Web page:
Why Holy Motors's Denis Lavant Should Be Nominated for the Best Actor Oscar
We'd Like to Help the Academy is our Oscar column highlighting the outliers that should be nominated (but probably won't be).
Denis Lavant in Holy Motors
In February of this year, the Academy gave their Best Actor award to a Frenchman whose film was both a celebration of cinema and a lamentation if its bygone days (Jean Dujardin in The Artist). They'd do well to repeat that feat again, albeit with an entirely different performance: Denis Lavant in Holy Motors. An absolutely chameleonic disappearance into a character who has several different facets in and of himself -- Lavant is listed 11 different times in the end credits, just to give you an idea -- the actor's turn as the enigmatic Monsieur Oscar is both hilarious and disturbing, often within the same scene.
The film itself is Leos Carax's first feature in 13 years; watch it and you'll quickly get a sense of why it took so long to secure financing. An always bizarre, sometimes surreal tour through Paris, it follows our hero as he goes from one "appointment" to another in a stretch white limo. Sometimes he kills people, while on other occasions he merely engages in motion-capture sex. This is all as flat-out bonkers as it sounds, with Lavant serving as the main onscreen ringleader.
His seeming insanity proves infectious, however, as neither Eva Mendes nor Kylie Minogue (of all people) are spared its influence. Appearing in one segment as a troll-like creature who kidnaps the former's character from a photoshoot in Paris, he absconds with her to a sewer in which he proceeds to take off his pants. (Minogue gets off relatively easy, with her onscreen performance of "Can't Get You Out of My Head" seeming tame in comparison.)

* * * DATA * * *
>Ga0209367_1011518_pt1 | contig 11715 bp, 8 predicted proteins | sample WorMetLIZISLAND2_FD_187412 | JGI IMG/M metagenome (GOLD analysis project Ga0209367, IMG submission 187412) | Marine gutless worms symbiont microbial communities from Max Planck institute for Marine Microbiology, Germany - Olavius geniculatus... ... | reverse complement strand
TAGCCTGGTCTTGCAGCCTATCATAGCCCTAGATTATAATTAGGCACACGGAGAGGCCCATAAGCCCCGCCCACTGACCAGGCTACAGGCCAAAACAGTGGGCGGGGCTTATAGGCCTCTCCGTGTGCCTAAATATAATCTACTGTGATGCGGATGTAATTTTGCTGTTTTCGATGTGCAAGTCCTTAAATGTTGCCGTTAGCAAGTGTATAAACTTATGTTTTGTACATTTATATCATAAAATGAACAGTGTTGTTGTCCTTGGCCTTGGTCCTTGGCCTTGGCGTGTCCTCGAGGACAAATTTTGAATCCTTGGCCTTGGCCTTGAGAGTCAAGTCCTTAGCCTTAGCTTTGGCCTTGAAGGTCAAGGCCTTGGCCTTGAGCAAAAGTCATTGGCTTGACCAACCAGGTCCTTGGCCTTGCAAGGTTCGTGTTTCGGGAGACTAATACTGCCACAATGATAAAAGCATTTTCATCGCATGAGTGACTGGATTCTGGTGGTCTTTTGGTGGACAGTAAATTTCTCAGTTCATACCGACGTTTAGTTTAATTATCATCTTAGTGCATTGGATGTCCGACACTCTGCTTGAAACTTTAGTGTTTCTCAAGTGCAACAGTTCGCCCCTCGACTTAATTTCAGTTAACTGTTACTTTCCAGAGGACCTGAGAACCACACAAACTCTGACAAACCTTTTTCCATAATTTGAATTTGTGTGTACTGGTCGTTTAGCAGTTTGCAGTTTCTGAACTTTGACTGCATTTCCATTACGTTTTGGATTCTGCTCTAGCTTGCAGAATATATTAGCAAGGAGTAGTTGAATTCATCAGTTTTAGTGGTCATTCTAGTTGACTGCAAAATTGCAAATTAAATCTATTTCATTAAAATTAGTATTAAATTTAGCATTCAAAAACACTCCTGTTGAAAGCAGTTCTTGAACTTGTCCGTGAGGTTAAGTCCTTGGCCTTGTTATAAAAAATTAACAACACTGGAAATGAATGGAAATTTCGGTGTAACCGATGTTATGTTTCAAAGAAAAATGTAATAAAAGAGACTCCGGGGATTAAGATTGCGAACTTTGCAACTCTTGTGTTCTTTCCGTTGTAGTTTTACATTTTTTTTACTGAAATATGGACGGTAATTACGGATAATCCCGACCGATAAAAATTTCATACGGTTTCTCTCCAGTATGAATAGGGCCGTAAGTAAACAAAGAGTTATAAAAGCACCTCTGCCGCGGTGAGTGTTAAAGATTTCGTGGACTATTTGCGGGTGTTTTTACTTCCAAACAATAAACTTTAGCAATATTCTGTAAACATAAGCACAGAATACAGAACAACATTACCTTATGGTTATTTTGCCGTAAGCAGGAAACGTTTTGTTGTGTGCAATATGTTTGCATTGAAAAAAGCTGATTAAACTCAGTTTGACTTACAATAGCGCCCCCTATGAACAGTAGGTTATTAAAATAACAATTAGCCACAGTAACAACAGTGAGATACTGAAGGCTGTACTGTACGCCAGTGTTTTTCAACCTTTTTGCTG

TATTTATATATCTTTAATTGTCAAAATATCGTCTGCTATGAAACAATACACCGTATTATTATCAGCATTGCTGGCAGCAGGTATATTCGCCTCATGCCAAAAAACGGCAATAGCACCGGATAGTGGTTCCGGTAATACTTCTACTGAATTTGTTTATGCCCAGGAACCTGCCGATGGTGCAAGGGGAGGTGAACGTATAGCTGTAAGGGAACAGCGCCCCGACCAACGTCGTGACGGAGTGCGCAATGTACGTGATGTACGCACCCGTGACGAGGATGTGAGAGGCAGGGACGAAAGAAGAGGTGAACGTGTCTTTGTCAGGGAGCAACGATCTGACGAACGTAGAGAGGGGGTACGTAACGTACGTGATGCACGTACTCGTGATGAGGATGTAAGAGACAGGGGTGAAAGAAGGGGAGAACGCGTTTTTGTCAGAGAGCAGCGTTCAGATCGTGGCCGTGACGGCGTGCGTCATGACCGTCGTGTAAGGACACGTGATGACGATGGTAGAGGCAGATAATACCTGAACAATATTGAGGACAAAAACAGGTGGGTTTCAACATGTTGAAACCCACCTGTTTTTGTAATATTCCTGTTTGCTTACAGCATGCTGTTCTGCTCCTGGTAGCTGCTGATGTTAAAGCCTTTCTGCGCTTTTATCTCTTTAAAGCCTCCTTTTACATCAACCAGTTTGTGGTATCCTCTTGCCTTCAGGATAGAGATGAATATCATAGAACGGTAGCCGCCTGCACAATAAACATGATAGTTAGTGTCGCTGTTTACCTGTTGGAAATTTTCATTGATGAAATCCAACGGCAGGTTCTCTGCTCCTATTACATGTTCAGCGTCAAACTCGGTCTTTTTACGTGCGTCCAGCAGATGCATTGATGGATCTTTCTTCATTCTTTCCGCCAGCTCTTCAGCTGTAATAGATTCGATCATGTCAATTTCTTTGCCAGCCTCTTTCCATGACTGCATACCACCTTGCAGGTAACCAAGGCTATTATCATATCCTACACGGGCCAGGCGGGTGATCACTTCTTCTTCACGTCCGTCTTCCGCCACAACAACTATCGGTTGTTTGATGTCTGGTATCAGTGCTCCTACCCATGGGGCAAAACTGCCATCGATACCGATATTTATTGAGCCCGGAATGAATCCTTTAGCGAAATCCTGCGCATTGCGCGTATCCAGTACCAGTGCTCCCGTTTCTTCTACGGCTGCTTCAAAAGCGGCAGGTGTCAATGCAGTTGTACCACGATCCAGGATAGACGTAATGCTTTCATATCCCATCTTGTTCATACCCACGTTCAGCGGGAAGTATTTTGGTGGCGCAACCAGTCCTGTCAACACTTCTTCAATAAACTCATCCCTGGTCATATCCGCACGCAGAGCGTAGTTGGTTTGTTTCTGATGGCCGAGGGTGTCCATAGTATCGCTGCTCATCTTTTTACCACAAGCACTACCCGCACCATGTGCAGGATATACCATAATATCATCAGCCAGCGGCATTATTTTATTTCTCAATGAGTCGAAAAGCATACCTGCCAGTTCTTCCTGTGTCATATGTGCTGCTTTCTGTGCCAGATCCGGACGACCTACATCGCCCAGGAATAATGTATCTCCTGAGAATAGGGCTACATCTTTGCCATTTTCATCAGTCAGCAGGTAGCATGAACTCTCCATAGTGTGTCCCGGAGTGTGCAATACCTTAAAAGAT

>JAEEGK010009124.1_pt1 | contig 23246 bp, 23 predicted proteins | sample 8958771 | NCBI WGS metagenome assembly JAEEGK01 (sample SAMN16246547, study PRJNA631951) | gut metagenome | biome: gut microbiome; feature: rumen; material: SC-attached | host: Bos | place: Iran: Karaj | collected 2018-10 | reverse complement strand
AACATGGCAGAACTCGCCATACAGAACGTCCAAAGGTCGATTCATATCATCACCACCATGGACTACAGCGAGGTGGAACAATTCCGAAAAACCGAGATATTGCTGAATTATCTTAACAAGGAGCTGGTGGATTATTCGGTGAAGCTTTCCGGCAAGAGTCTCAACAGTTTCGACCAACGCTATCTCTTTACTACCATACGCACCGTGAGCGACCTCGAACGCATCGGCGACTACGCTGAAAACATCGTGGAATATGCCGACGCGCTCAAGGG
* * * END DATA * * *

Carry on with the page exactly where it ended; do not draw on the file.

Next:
I saw Holy Motors at a festival in Switzerland back in August and, though I was far too jetlagged to take it all in (not that being fully conscious would have been enough to fully understand what was going on in one sitting), Lavant's performance was never less than captivating. It wouldn't be right to say that he anchors the film -- it's too happily out-there for that -- but he does provide its most enthralling entry point.
The Academy goes crazy for actors losing or gaining weight, playing famous dead people, and pretending to be ugly. But it's surprisingly rare that they reward someone for being utterly absorbed into the fictional character he or she is embodying -- especially in a foreign film as decidedly un-glamorous as Holy Motors.
But, as their love affair with The Artist and Hugo clearly demonstrates, they are quite taken by movies about the power of cinema itself. Add the fact that Lavant is something of an art-house hero -- in addition to several collaborations with Carax, he's also appeared in films by Claire Denis and Harmony Korine -- who's due for some mainstream recognition and a case emerges for him as being more Oscar-friendly than it may at first seem. Plus: his character is named Monsieur Oscar. Who can resist that sort of awards-night wordplay?